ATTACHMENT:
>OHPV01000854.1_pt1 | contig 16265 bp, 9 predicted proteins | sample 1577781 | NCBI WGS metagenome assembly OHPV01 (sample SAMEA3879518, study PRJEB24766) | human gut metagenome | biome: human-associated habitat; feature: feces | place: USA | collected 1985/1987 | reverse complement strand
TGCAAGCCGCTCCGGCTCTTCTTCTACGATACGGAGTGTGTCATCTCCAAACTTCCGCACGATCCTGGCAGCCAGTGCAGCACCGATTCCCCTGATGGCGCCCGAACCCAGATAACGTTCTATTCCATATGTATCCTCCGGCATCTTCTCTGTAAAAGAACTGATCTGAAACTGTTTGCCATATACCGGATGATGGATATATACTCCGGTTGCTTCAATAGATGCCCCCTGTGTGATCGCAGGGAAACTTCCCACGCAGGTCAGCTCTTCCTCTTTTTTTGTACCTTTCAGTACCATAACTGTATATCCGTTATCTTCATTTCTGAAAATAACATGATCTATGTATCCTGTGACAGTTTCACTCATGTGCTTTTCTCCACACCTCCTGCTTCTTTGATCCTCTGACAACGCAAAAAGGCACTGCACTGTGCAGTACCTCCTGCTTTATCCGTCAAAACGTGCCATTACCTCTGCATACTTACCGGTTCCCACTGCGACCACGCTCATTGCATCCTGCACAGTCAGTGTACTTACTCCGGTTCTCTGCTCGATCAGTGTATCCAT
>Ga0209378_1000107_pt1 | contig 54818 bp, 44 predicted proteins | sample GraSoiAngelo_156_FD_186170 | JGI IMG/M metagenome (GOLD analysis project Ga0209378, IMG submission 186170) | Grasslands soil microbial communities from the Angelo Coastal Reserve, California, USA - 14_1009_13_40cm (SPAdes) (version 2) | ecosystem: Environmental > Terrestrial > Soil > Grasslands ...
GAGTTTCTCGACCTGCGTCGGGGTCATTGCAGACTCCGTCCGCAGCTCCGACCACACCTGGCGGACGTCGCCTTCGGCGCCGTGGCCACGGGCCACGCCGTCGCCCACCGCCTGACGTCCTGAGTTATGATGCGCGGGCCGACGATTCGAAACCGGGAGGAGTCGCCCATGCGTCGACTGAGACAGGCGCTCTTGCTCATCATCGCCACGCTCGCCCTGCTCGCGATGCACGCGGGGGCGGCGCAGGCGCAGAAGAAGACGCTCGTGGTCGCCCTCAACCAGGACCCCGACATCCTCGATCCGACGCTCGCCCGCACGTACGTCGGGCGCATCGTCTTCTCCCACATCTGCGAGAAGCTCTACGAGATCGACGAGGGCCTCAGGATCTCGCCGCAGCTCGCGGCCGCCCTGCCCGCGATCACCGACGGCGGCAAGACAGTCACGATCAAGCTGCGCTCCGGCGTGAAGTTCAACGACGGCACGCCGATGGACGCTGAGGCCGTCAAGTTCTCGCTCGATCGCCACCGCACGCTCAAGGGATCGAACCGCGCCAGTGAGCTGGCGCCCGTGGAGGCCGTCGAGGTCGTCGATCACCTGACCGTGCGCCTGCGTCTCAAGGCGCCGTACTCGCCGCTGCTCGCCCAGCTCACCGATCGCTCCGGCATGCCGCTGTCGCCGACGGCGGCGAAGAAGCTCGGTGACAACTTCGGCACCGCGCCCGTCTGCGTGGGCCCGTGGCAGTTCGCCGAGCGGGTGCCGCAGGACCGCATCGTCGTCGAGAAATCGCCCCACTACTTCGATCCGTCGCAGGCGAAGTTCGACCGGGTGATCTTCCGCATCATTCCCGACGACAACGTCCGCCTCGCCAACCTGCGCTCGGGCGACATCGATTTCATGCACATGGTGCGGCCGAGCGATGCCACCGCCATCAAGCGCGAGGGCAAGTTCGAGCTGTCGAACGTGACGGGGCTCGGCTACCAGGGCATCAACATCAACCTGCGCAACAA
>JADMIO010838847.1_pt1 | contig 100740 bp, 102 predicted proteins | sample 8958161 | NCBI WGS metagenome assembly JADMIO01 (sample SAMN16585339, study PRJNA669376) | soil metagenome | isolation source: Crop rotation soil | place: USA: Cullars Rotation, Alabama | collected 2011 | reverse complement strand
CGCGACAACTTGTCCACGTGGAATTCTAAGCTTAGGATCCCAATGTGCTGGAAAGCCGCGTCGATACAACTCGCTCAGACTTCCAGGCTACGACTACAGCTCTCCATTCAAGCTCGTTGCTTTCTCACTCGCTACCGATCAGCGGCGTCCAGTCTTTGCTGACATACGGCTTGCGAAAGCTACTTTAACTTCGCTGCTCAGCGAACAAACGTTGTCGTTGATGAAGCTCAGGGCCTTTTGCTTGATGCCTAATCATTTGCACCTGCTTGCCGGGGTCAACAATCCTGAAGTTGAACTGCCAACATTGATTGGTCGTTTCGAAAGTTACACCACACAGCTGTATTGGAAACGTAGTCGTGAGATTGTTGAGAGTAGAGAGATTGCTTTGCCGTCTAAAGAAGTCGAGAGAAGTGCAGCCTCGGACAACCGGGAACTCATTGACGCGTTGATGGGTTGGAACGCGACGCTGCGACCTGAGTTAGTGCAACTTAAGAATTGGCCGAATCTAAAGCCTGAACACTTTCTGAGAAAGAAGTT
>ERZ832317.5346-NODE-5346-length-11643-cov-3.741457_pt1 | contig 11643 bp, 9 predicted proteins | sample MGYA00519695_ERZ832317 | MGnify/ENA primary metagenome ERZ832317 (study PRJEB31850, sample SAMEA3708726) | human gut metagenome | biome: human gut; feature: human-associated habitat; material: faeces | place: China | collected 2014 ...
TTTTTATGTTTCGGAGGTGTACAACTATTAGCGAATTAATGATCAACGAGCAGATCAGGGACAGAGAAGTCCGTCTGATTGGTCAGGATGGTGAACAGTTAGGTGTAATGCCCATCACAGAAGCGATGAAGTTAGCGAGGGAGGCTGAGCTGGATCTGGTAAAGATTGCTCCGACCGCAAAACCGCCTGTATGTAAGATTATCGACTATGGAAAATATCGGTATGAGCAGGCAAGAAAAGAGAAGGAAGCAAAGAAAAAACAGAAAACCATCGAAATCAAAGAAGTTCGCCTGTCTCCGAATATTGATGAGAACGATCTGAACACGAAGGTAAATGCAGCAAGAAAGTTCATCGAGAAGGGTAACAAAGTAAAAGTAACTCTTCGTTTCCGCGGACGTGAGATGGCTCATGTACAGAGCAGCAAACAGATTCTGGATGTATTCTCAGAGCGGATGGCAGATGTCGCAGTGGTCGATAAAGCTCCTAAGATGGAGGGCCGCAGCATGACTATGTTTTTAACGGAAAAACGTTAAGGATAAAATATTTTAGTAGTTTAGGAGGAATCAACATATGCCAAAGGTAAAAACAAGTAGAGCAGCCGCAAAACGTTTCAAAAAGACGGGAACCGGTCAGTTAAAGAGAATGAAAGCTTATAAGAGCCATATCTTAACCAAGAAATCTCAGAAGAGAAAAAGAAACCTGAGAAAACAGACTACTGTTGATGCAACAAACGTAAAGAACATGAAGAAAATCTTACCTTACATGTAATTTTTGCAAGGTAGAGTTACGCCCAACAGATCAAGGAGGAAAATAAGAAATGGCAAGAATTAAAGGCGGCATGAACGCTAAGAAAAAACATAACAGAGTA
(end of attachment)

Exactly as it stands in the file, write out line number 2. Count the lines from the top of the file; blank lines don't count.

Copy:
TGCAAGCCGCTCCGGCTCTTCTTCTACGATACGGAGTGTGTCATCTCCAAACTTCCGCACGATCCTGGCAGCCAGTGCAGCACCGATTCCCCTGATGGCGCCCGAACCCAGATAACGTTCTATTCCATATGTATCCTCCGGCATCTTCTCTGTAAAAGAACTGATCTGAAACTGTTTGCCATATACCGGATGATGGATATATACTCCGGTTGCTTCAATAGATGCCCCCTGTGTGATCGCAGGGAAACTTCCCACGCAGGTCAGCTCTTCCTCTTTTTTTGTACCTTTCAGTACCATAACTGTATATCCGTTATCTTCATTTCTGAAAATAACATGATCTATGTATCCTGTGACAGTTTCACTCATGTGCTTTTCTCCACACCTCCTGCTTCTTTGATCCTCTGACAACGCAAAAAGGCACTGCACTGTGCAGTACCTCCTGCTTTATCCGTCAAAACGTGCCATTACCTCTGCATACTTACCGGTTCCCACTGCGACCACGCTCATTGCATCCTGCACAGTCAGTGTACTTACTCCGGTTCTCTGCTCGATCAGTGTATCCAT